Toward a checklist for exchange and interpretation of data from a toxicology study

NIEHS, LMIT ITSS Contract, Research Triangle Park, North Carolina 27709-2233, USA.
Toxicological Sciences (Impact Factor: 4.48). 10/2007; 99(1):26-34. DOI: 10.1093/toxsci/kfm090
Source: PubMed

ABSTRACT Data from toxicology and toxicogenomics studies are valuable, and can be combined for meta-analysis using public data repositories such as Chemical Effects in Biological Systems Knowledgebase, ArrayExpress, and Gene Expression Omnibus. In order to fully utilize the data for secondary analysis, it is necessary to have a description of the study and good annotation of the accompanying data. This study annotation permits sophisticated cross-study comparison and analysis, and allows data from comparable subjects to be identified and fully understood. The Minimal Information About a Microarray Experiment Standard was proposed to permit deposition and sharing of microarray data. We propose the first step toward an analogous standard for a toxicogenomics/toxicology study, by describing a checklist of information that best practices would suggest be included with the study data. When the information in this checklist is deposited together with the study data, the checklist information helps the public explore the study data in context of time, or identify data from similarly treated subjects, and also explore/identify potential sources of experimental variability. The proposed checklist summarizes useful information to include when sharing study data for publication, deposition into a database, or electronic exchange with collaborators. It is not a description of how to carry out an experiment, but a definition of how to describe an experiment. It is anticipated that once a toxicology checklist is accepted and put into use, then toxicology databases can be configured to require and output these fields, making it straightforward to annotate data for interpretation by others.


Available from: Stephen Edwards, Apr 17, 2015
  • 01/1970: pages 323-359;
  • [Show abstract] [Hide abstract]
    ABSTRACT: Integration, re-use and meta-analysis of high content study data, typical of DNA microarray studies, can increase its scientific utility. Access to study data and design parameters would enhance the mining of data integrated across studies. However, without standards for which data to include in exchange, and common exchange formats, publication of high content data is time-consuming and often prohibitive. The MGED Society ( was formed in response to the widespread publication of microarray data, and the recognition of the utility of data re-use for meta-analysis. The NIEHS has developed the Chemical Effects in Biological Systems (CEBS) database, which can manage and integrate study data and design from biological and biomedical studies. As community standards are developed for study data and metadata it will become increasingly straightforward to publish high content data in CEBS, where they will be available for meta-analysis. Different exchange formats for study data are being developed: Standard for Exchange of Nonclinical Data (SEND;; Tox-ML ( and Simple Investigation Formatted Text (SIFT) from the NIEHS. Data integration can be done at the level of conclusions about responsive genes and phenotypes, and this workflow is supported by CEBS. CEBS also integrates raw and preprocessed data within a given platform. The utility and a method for integrating data within and across DNA microarray studies is shown in an example analysis using DrugMatrix data deposited in CEBS by Iconix Pharmaceuticals.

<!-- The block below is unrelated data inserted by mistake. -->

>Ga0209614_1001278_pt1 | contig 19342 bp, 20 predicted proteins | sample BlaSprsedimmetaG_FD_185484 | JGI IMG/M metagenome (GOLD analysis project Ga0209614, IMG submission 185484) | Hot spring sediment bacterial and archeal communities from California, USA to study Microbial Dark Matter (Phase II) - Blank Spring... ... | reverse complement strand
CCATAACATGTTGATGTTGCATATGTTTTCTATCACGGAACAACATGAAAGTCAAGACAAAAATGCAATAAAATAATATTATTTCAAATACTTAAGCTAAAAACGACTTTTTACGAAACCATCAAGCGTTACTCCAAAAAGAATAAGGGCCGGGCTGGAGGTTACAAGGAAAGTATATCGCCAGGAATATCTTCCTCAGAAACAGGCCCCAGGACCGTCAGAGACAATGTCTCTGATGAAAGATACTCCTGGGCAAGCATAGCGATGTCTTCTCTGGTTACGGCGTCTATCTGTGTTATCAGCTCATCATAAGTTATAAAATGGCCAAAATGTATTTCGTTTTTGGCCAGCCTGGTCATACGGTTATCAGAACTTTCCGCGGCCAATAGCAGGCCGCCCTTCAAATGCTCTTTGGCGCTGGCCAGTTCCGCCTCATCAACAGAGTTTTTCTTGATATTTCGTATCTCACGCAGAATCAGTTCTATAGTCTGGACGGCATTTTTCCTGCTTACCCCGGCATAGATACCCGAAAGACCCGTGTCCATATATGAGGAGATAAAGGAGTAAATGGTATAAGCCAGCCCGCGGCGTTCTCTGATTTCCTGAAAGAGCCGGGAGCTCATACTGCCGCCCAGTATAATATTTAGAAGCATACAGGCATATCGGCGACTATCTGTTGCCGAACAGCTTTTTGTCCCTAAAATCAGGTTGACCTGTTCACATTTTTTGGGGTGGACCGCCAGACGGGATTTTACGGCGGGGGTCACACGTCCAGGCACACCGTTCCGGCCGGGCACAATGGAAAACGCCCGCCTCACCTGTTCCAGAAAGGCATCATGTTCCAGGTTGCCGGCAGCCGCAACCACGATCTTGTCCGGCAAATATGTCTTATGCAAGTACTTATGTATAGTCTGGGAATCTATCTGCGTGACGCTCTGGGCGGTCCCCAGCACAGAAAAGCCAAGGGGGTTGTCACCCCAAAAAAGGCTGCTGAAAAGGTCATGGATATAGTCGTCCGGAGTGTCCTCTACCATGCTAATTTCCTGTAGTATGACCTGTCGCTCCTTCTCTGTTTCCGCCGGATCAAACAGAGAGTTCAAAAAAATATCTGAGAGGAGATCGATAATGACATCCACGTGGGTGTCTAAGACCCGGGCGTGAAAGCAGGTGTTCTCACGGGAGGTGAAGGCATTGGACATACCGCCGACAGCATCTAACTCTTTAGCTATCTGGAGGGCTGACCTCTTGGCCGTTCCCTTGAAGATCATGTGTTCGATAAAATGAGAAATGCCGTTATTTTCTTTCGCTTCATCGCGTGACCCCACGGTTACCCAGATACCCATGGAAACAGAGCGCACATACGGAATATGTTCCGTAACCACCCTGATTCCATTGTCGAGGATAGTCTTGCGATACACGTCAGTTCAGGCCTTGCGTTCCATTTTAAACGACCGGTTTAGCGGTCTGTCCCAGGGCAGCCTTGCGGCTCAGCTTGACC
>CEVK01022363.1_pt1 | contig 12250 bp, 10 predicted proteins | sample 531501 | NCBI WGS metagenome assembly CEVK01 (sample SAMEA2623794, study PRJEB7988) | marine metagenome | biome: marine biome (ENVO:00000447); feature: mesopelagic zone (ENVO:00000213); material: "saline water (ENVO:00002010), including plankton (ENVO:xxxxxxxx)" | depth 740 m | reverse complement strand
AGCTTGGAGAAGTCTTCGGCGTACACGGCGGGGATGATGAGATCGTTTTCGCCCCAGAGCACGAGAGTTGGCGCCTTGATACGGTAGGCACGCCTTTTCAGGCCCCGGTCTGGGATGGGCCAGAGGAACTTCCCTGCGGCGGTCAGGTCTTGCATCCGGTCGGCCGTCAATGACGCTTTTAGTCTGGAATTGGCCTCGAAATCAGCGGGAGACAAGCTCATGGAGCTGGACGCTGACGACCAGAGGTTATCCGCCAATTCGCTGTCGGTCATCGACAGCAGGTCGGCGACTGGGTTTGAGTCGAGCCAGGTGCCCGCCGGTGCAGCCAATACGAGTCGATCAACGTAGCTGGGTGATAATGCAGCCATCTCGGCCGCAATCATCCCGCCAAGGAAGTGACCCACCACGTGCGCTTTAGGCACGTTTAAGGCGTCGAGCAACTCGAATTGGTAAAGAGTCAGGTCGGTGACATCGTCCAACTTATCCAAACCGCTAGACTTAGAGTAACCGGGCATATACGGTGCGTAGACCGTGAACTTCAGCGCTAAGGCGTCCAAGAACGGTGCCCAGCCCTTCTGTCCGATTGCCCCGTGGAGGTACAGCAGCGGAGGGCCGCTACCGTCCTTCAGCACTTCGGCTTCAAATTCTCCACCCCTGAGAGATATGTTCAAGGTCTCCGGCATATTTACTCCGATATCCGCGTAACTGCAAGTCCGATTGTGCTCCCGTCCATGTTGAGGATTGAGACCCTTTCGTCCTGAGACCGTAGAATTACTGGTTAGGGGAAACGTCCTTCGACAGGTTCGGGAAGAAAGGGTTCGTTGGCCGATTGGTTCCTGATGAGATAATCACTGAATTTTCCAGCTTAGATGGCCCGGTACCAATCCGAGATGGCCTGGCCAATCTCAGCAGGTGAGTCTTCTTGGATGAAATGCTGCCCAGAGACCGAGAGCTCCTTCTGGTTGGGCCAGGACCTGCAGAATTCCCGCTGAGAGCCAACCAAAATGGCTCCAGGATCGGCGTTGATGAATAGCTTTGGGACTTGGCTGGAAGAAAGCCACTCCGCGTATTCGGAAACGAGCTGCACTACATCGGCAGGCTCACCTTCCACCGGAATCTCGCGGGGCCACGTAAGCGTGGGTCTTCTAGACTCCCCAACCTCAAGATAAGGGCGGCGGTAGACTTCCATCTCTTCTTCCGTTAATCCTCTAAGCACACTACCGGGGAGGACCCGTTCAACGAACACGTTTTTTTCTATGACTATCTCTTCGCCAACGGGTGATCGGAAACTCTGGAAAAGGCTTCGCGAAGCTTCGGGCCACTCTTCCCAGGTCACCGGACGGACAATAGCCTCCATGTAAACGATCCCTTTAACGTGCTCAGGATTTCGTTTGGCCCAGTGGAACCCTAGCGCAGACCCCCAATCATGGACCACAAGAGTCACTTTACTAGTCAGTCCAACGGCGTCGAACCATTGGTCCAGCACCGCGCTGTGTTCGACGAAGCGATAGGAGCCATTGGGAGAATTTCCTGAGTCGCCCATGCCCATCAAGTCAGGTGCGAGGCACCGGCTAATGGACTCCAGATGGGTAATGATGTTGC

Toxicology and Applied Pharmacology 11/2008; 233(1-233):54-62. DOI:10.1016/j.taap.2008.06.015 · 3.63 Impact Factor
  • Source
    [Show abstract] [Hide abstract]
    ABSTRACT: Environmental health risk assessors are challenged to understand and incorporate new data streams as the field of toxicology continues to adopt new molecular and systems biology technologies. Systematic screening reviews can help risk assessors and assessment teams determine which studies to consider for inclusion in a human health assessment. A tool for systematic reviews should be standardized and transparent in order to consistently determine which studies meet minimum quality criteria prior to performing in-depth analyses of the data. The Systematic Omics Analysis Review (SOAR) tool is focused on assisting risk assessment support teams in performing systematic reviews of transcriptomic studies. SOAR is a spreadsheet tool of 35 objective questions developed by domain experts, focused on transcriptomic microarray studies, and including four main topics: test system, test substance, experimental design, and microarray data. The tool will be used as a guide to identify studies that meet basic published quality criteria, such as those defined by the Minimum Information About a Microarray Experiment standard and the Toxicological Data Reliability Assessment Tool. Seven scientists were recruited to test the tool by using it to independently rate 15 published manuscripts that study chemical exposures with microarrays. Using their feedback, questions were weighted based on importance of the information and a suitability cutoff was set for each of the four topic sections. The final validation resulted in 100% agreement between the users on four separate manuscripts, showing that the SOAR tool may be used to facilitate the standardized and transparent screening of microarray literature for environmental human health risk assessment.
    PLoS ONE 12/2014; 9(12):e110379. DOI:10.1371/journal.pone.0110379 · 3.53 Impact Factor